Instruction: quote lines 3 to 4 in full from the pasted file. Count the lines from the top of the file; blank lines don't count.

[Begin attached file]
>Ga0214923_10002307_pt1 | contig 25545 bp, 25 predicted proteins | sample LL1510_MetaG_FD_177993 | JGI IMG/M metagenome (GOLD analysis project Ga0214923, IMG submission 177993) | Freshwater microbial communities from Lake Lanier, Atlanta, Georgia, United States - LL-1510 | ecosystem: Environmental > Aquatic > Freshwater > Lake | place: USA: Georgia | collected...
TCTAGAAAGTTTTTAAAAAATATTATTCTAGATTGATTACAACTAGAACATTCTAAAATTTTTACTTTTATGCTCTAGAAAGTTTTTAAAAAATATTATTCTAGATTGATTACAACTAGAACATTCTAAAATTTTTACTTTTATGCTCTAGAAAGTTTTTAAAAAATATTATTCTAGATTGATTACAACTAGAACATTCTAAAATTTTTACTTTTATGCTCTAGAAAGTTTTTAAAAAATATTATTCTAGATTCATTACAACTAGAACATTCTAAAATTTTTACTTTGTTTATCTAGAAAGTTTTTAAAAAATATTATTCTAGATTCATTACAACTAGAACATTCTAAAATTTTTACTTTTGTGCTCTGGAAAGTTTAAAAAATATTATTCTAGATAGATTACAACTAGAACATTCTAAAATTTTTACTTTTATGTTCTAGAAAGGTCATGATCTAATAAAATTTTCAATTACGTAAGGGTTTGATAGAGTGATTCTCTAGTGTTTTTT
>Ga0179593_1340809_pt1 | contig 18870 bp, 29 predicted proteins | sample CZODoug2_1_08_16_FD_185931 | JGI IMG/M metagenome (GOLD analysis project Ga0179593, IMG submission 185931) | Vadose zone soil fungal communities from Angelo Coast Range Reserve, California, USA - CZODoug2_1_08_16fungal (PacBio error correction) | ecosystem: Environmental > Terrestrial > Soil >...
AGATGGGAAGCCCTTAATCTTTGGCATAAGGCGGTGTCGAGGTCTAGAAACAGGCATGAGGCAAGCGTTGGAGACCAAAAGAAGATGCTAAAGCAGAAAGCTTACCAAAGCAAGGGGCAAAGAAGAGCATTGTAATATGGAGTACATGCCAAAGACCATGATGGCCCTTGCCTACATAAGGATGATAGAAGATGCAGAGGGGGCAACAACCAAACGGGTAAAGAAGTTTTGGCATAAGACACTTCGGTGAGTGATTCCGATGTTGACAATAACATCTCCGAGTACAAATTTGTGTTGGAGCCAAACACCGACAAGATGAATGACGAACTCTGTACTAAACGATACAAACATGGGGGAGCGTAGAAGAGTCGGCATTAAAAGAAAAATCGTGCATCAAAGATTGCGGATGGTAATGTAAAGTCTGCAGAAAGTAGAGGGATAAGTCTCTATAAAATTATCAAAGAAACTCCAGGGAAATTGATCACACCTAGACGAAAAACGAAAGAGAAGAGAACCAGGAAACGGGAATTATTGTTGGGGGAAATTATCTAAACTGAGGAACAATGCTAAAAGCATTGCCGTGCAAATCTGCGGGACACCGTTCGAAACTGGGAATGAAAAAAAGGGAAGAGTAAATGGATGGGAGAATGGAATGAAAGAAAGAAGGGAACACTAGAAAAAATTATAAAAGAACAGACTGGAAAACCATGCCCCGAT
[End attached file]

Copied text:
>Ga0179593_1340809_pt1 | contig 18870 bp, 29 predicted proteins | sample CZODoug2_1_08_16_FD_185931 | JGI IMG/M metagenome (GOLD analysis project Ga0179593, IMG submission 185931) | Vadose zone soil fungal communities from Angelo Coast Range Reserve, California, USA - CZODoug2_1_08_16fungal (PacBio error correction) | ecosystem: Environmental > Terrestrial > Soil >...
AGATGGGAAGCCCTTAATCTTTGGCATAAGGCGGTGTCGAGGTCTAGAAACAGGCATGAGGCAAGCGTTGGAGACCAAAAGAAGATGCTAAAGCAGAAAGCTTACCAAAGCAAGGGGCAAAGAAGAGCATTGTAATATGGAGTACATGCCAAAGACCATGATGGCCCTTGCCTACATAAGGATGATAGAAGATGCAGAGGGGGCAACAACCAAACGGGTAAAGAAGTTTTGGCATAAGACACTTCGGTGAGTGATTCCGATGTTGACAATAACATCTCCGAGTACAAATTTGTGTTGGAGCCAAACACCGACAAGATGAATGACGAACTCTGTACTAAACGATACAAACATGGGGGAGCGTAGAAGAGTCGGCATTAAAAGAAAAATCGTGCATCAAAGATTGCGGATGGTAATGTAAAGTCTGCAGAAAGTAGAGGGATAAGTCTCTATAAAATTATCAAAGAAACTCCAGGGAAATTGATCACACCTAGACGAAAAACGAAAGAGAAGAGAACCAGGAAACGGGAATTATTGTTGGGGGAAATTATCTAAACTGAGGAACAATGCTAAAAGCATTGCCGTGCAAATCTGCGGGACACCGTTCGAAACTGGGAATGAAAAAAAGGGAAGAGTAAATGGATGGGAGAATGGAATGAAAGAAAGAAGGGAACACTAGAAAAAATTATAAAAGAACAGACTGGAAAACCATGCCCCGAT